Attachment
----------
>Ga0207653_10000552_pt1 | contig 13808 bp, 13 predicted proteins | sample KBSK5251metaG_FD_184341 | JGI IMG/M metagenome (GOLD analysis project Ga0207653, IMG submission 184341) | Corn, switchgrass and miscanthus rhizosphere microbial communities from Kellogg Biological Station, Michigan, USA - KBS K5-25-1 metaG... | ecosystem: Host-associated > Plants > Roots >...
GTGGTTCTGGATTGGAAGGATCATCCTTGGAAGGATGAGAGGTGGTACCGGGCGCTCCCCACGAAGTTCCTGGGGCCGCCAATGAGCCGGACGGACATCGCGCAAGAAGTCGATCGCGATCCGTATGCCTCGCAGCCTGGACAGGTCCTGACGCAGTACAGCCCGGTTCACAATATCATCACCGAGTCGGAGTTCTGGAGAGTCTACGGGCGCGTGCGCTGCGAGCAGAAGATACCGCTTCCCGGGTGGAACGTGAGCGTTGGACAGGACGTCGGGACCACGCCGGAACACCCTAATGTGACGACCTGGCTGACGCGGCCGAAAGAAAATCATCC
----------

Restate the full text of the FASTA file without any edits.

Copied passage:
>Ga0207653_10000552_pt1 | contig 13808 bp, 13 predicted proteins | sample KBSK5251metaG_FD_184341 | JGI IMG/M metagenome (GOLD analysis project Ga0207653, IMG submission 184341) | Corn, switchgrass and miscanthus rhizosphere microbial communities from Kellogg Biological Station, Michigan, USA - KBS K5-25-1 metaG... | ecosystem: Host-associated > Plants > Roots >...
GTGGTTCTGGATTGGAAGGATCATCCTTGGAAGGATGAGAGGTGGTACCGGGCGCTCCCCACGAAGTTCCTGGGGCCGCCAATGAGCCGGACGGACATCGCGCAAGAAGTCGATCGCGATCCGTATGCCTCGCAGCCTGGACAGGTCCTGACGCAGTACAGCCCGGTTCACAATATCATCACCGAGTCGGAGTTCTGGAGAGTCTACGGGCGCGTGCGCTGCGAGCAGAAGATACCGCTTCCCGGGTGGAACGTGAGCGTTGGACAGGACGTCGGGACCACGCCGGAACACCCTAATGTGACGACCTGGCTGACGCGGCCGAAAGAAAATCATCC